Gun – Break the Silence

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Review by Brian McGowan

Anyone expecting the raw, bruising melodic rock of ‘Taking On The World’ and ‘Gallus’- all attitude and adrenaline pumping hooks – or the funked up poppiness of ‘Swagger’ and ‘0141 632 6326’ will be caught totally by surprise with ‘Break The Silence’. This is a striking reinvention, largely signalled by 2010’s ‘Popkiller’ EP, and coincides with the promotion of erstwhile bassman, Dante Gizzi to the role of vocalist and front man. Gizzi’s second band, El Presidente flirted with chart success several times since its formation in the early 2000s, and the band’s music has clearly bled into Gun’s rock’n’roll aesthetic.

Producer is Dave Eringa, most notably the man who produced, mixed and engineered the Manic Street Preachers, but also Ocean Colour Scene and Idlewild among others. It is his ability to capture the paradox ridden contrariness of the Manic’s music and make it sound the most natural thing in the world which made Eringa the natural choice for this departure. That said, Gun’s previous – and very appealing – rough edges and sharp corners have been sanded smooth by Eringa in an attempt to widen the band’s appeal. And for the first couple of tracks that seems to have the effect of flattening the band’s sound, squeezing out any character it once possessed.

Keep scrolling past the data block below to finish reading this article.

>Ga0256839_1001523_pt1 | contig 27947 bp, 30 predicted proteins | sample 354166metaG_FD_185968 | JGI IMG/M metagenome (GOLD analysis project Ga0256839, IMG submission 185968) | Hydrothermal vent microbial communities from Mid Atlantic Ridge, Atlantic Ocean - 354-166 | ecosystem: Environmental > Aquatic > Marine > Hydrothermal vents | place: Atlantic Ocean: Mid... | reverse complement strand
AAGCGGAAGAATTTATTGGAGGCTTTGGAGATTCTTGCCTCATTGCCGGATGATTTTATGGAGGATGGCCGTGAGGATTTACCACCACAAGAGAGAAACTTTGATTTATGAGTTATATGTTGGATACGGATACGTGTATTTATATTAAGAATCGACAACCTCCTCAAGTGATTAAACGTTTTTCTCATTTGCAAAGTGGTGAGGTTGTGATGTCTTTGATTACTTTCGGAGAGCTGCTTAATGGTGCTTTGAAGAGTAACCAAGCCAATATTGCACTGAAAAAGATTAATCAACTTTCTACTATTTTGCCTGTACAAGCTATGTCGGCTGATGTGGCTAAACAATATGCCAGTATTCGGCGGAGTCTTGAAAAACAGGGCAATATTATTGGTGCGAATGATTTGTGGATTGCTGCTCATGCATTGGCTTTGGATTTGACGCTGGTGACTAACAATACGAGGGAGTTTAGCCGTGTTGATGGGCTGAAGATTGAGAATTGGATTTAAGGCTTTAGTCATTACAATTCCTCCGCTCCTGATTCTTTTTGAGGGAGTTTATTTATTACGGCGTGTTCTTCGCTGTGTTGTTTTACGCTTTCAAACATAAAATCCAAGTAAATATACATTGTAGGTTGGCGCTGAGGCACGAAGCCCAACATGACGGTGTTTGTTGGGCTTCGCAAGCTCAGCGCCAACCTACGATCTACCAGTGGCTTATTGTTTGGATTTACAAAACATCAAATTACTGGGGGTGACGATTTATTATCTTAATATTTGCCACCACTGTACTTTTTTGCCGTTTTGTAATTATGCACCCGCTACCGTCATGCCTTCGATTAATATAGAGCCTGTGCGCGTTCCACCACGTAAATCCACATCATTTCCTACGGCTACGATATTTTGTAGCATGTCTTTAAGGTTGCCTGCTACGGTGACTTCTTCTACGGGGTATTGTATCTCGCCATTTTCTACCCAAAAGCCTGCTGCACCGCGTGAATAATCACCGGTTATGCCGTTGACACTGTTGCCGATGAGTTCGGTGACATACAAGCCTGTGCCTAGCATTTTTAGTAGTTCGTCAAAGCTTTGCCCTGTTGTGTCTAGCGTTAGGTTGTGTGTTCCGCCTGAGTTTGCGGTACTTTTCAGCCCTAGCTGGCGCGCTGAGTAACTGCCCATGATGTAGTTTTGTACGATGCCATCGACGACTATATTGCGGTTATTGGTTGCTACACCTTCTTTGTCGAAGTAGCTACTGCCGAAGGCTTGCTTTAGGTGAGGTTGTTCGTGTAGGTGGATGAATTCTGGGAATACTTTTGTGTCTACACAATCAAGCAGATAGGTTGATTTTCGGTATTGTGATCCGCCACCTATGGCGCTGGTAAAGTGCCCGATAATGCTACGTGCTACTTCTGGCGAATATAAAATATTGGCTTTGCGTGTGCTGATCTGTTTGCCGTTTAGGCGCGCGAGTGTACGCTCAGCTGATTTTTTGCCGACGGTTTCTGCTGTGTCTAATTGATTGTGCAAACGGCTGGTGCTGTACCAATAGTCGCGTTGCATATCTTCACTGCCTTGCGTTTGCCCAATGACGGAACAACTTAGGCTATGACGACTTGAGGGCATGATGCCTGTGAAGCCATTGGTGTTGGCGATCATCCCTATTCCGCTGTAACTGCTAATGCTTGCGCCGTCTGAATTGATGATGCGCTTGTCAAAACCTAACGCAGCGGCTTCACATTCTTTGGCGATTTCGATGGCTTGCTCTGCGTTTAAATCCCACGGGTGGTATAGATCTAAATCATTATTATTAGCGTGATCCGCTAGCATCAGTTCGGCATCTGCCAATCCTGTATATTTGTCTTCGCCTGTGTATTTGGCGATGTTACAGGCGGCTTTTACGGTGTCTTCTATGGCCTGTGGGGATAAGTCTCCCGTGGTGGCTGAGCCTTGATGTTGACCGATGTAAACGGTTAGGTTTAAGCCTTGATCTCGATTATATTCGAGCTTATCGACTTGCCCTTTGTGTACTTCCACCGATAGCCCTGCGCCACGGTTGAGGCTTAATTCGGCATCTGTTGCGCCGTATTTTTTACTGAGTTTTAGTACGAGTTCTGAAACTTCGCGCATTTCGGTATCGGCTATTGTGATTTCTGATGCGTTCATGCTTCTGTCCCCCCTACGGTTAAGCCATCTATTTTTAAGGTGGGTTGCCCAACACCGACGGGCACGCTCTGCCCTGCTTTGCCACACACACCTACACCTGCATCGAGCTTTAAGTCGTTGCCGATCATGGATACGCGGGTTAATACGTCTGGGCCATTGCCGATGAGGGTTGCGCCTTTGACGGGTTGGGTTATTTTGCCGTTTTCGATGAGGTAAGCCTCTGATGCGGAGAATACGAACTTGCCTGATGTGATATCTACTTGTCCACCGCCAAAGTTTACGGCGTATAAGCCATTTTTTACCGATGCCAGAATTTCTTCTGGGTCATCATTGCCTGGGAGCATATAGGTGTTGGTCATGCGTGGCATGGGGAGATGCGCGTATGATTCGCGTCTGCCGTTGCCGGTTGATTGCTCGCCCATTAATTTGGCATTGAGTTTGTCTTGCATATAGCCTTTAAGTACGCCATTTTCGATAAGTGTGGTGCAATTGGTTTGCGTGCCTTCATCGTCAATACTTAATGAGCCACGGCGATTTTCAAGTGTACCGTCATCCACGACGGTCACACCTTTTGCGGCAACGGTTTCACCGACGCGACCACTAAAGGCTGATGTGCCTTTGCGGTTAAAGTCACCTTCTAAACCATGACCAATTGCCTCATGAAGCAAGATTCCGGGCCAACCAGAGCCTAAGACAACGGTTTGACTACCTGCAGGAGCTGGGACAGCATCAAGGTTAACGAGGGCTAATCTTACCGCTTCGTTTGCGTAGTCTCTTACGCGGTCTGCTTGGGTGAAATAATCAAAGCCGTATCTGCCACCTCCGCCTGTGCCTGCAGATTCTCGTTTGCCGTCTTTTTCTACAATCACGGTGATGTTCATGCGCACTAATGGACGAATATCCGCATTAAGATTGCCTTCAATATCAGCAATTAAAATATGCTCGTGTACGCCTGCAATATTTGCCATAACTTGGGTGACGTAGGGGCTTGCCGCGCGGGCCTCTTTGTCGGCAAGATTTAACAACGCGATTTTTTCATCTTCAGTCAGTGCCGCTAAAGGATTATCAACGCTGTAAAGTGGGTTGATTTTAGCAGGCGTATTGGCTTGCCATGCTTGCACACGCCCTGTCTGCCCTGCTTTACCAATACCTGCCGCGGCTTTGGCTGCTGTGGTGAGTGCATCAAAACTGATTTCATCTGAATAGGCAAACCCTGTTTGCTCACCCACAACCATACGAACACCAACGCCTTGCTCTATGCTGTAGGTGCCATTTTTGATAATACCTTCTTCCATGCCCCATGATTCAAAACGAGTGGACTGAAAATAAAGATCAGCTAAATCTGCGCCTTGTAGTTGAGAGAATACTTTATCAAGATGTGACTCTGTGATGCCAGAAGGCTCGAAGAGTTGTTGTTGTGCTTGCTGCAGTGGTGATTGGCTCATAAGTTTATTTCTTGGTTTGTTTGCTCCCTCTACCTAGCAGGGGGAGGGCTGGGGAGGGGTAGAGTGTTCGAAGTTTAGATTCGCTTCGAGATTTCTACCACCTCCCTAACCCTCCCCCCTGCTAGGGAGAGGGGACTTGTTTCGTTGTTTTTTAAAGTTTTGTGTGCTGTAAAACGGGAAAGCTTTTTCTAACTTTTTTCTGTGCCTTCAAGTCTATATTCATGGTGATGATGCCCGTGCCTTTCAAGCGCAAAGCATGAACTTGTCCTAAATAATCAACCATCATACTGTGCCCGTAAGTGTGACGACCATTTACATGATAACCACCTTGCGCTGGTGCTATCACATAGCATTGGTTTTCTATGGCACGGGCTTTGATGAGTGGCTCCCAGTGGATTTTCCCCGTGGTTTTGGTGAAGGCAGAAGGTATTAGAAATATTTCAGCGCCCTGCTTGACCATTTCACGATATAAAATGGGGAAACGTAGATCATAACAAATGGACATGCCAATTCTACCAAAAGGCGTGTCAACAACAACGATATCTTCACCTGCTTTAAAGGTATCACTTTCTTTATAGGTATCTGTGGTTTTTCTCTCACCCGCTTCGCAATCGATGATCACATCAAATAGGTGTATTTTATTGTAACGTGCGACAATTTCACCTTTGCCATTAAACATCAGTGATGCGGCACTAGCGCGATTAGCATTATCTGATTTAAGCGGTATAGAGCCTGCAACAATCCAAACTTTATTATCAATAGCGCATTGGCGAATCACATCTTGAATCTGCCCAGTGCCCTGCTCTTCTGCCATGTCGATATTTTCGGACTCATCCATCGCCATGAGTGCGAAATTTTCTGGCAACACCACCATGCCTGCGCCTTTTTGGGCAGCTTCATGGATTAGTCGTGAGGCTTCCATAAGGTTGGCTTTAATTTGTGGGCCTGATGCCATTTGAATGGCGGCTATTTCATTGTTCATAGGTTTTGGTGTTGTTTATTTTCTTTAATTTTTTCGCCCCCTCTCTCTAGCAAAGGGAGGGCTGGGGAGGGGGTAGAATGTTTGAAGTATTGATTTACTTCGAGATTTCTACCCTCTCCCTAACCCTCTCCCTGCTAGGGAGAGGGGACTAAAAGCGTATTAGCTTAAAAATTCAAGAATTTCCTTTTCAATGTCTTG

It’s a huge but welcome surprise then, to discover that beyond that – in fact for the next 9 of the 11 tracks here – this is an awesome recording. It’s clear the band’s passion burns as brightly as ever. ‘Break The Silence’ has huge heart and soul and is frequently illuminated by lightning bolts of song writing brilliance.

Though they haven’t exactly been force fitting their songs to a chart hit template, the title track sounds a lot more radio friendly than past fare. It starts off slow, then quickly accelerates, allowing Gizzi’s gutsy falsetto to launch a dizzying chorus into orbit, riding a gorgeous rush of pop optimism, echoing the euphoric, loud and proud groove of the Scissor Sisters. And the truly fabulous axe work on the outro suggests the track is just begging for an extended edit.

‘Caught In The Middle’ and ‘Innocent Thieves’ tap successfully into the zeitgeist, aping the surging power of Arcade Fire at its sweetest, most musical and Temper Trap at its most aggressively anthemic, full of swooning orchestration and tightly layered harmonies, carrying both songs on high to satisfying conclusions.

Gizzi sounds totally at home on the loping, hard rock grooves and of ’Running Out Of Time’. Like so many tracks here, it ascends to a crescendo of heart stopping hooks, crashing guitars and expansive harmonies.

And any questions we have about Gizzi’s voice – raised simply because of the style of his predecessors – are unequivocally answered by his performances all through the album. He channels Mick Jagger and Axl Rose into the noble ‘Many Roads’, but fittingly, what gives this song real weight is the soulful arrangement and a towering chorus, augmented by a wailing gospel choir and dramatic, soaring strings.

So, no hulking, hardrock bruisers. A few anthems but no bombast. But in no way do we feel shortchanged.

Just when we thought that the much-deserved but elusive breakthrough moment might have passed them by, Gun come back with ‘Break the Silence’ and a fresh new beginning.

Unquestionably, my album of the year so far and it will take some beating.

Rated 9 out of 10